Friday, October 19, 2018

Feral Hog 50k Race Report

Saturday 10/13 was a date I had circled on my calendar for quite some time. It’s the date of the 3rd running of the Feral Hog 50k trail race in Southwestern Ohio and it would be my second time testing myself against this challenging course. I tried in in 2017 and was quickly humbled by the hills, creek and river crossings absolutely lighting up my IT band forcing me to drop after 20 miles. I didn’t even know what an IT band was, let along how to fix it before I started the race but since then have learned quite a bit. Months of PT where I learned stretching, foam rolling and loads of hip strengthening exercises ensued. I firmly decided I’d be getting my revenge on the course in 2018. I’ve been doing a lot of rucking lately and a few GORUCK events so as the event drew close, I felt pretty comfortable in changing my entry from runner to rucker. I had logged plenty of training miles in my boots, with my ruck and was happily anxious to get started.

My son and I drove to Williamsburg for packet pickup the night before the race and were greeted by name from Mary, the race director. We had been joking back and forth on Facebook about my quest for a finish and made a special DNF glass from last year’s race for me with a promise I wouldn’t need the 2018 DNF version. We were all smiles and happy to be recognized by name. She remembered my son who was the youngest finisher in 2016 at 16 years old. We collected our swag, which included a cool zip up jacket, bib and we were on our way to the hotel for a good night’s sleep before the big day.  While watching “Live PD” a guilty pleasure that reminds me of the “COPS” of old, I got my ruck ready. I had a 10lb weight, 3L of water in a hydration bladder and a 1L Nalgene with NUUN electrolytes in it. I also had my Pelican case with foot care kit, more NUUN, batteries for my headlamp and my headlamp itself. All told it was over 25lbs and the weight requirement for the rucking division is 20lbs so I was all set.

We were up and at ‘em around 5:30 and on our way to East Fork State Park. I had some hotel coffee and two Panera bagels we bought the previous night as nothing is open this early. We arrived and parked in time to hear the pre-race briefing for the early start (6:30AM). I checked in and had my ruck weighed at 27lbs officially and it wasn’t long after I was off on the course. My son started at the regular time so hung around the camp fire while I hit the trail.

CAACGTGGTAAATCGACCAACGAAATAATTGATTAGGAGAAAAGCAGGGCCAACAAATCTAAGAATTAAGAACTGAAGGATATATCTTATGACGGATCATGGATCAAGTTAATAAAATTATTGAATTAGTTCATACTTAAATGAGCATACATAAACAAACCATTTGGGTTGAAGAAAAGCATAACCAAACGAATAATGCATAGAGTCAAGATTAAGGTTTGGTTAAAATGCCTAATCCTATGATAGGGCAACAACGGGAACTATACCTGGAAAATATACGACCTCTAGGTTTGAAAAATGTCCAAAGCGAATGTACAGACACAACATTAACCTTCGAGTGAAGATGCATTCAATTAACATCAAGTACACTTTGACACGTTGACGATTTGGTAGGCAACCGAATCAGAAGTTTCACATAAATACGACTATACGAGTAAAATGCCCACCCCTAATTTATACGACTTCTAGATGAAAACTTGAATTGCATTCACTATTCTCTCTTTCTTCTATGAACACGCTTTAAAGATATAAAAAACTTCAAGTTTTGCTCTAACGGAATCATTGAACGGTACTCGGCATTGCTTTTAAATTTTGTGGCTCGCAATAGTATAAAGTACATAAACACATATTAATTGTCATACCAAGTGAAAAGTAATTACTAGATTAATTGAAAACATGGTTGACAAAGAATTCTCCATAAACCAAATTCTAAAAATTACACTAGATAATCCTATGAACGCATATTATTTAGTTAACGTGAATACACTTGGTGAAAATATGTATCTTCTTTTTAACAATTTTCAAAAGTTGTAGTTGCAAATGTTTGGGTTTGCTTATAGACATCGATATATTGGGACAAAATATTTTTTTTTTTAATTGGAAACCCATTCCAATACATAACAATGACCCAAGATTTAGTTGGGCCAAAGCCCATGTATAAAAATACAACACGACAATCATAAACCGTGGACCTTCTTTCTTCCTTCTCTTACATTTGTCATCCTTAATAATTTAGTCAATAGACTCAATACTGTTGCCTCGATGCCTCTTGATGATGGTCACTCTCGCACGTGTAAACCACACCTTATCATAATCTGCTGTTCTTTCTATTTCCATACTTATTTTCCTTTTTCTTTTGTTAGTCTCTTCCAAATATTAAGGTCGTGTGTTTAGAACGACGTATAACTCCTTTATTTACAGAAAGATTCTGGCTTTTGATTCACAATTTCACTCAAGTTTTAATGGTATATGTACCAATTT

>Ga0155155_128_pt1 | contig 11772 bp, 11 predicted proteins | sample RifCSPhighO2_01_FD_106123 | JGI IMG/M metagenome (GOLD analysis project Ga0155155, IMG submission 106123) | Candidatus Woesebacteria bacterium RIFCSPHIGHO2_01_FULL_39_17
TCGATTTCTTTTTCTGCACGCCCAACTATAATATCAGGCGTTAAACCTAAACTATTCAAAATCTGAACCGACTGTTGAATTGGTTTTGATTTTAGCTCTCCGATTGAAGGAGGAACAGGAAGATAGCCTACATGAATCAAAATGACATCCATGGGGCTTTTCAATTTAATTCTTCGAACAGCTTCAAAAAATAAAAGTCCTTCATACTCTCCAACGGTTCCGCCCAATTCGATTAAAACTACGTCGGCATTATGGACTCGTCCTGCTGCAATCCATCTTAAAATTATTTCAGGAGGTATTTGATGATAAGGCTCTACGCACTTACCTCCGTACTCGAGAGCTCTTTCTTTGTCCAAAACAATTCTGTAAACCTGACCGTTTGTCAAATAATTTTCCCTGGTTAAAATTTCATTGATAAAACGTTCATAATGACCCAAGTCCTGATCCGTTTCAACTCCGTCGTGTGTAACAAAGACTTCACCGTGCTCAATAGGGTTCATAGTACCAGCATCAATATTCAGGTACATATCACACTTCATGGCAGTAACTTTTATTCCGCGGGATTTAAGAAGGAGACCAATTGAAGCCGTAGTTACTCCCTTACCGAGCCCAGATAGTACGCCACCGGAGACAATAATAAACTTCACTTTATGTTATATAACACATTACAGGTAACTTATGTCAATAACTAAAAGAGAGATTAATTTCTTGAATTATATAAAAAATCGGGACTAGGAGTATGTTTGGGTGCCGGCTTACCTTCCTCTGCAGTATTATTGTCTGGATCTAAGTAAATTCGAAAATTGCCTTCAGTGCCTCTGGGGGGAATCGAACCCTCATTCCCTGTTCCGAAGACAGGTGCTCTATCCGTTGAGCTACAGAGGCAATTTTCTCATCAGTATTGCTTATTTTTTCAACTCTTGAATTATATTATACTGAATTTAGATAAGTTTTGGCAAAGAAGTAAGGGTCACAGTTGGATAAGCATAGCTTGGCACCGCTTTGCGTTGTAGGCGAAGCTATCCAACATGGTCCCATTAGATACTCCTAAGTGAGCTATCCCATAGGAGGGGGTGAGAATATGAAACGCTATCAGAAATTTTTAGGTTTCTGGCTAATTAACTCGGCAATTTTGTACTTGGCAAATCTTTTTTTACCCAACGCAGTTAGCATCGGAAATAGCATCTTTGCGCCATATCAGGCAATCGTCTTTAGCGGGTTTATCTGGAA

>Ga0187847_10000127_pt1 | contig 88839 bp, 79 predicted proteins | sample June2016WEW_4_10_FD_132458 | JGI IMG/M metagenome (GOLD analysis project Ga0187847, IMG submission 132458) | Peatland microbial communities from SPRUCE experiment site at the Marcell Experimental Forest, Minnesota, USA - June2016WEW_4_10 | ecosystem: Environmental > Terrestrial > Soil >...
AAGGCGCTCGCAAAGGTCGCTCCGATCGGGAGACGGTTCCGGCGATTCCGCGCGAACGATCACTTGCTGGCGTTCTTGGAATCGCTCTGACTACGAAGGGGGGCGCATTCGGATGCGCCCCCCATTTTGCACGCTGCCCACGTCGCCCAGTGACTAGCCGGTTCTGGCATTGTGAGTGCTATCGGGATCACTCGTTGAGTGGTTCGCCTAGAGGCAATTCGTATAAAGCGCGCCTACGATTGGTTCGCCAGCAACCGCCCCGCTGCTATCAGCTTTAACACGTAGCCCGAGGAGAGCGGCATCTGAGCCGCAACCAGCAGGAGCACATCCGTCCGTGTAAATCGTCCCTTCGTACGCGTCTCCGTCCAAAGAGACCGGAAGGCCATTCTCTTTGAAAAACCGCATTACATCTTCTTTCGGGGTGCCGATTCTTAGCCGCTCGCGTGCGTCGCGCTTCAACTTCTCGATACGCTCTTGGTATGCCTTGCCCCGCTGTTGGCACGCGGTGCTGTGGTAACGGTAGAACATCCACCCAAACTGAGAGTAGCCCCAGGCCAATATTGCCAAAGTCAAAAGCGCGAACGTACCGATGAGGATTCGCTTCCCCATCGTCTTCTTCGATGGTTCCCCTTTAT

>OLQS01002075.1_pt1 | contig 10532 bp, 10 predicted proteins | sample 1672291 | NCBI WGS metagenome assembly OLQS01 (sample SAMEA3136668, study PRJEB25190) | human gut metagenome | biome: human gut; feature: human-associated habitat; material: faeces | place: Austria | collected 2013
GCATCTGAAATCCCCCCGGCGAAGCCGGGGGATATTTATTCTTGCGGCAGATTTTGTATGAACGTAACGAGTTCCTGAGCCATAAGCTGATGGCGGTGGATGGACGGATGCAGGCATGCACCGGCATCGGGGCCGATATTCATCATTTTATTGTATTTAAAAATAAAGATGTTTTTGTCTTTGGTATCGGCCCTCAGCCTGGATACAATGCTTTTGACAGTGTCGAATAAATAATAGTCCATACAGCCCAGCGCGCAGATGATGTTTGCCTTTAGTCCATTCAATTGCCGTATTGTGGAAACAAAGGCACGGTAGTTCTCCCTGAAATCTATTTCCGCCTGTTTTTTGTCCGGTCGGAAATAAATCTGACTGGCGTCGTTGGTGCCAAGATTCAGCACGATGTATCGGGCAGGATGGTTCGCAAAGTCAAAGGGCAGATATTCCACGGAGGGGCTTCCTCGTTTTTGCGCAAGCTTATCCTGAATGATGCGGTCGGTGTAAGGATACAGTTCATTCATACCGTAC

It’s important to note that it rained the night before and had also rained earlier in the week, so the course was pretty muddy. I am being kind here as the first two miles or so are part of the horseback riding trail and the horses made some pretty deep mud holes which after the week’s rain were more than ankle deep and even more in some spots. My plan was to shuffle as much as I could on the flat but this mud made it a real slog. No worries, I kept on trucking, this was going to be a long day but I was in the woods, so it’s hard to beat that! My first two miles were under my target pace but once we made the transition off of the horse trail, I was able to bump it up. I was feeling great and really just enjoying being out there with the sun slowly coming up. I was able to turn off my headlamp and just started grinding miles. The Feral Hog 50k is a single loop course around the East Fork State Park. The race director changes the direction of the race every year which means that the part of the course I was on now was new to me as it would have been the last 14 miles of last year’s race. It is fall in Ohio and the leave are turning and it was cool, in the mid 40F’s and I was making the pace I needed to make. All of the other early starters were ahead of me with the exception of a few I passed in the mud. I was rucking solo and totally loving it. Mary had mentioned early starters could now compete for a coveted flask for finishing under 10 hours and I not only wanted to finish, but a flask. I was on a mission! The terrain was rolling hills and I knew I had a pretty deep river crossing coming up. I started the descent into the river valley and right before I reached the river, the lead runner from the regular start time dashed past me. Dang that dude is fast!  I crossed the river and Mary was on the other side cheering everyone on. I made my way up the hill and somehow missed a turn and kept up the path until I hit the parking lot and didn’t see any runners or markers.  No worries, I wasn’t too far off course so backtracked down, found the turn and began the uphill slog out of the river valley.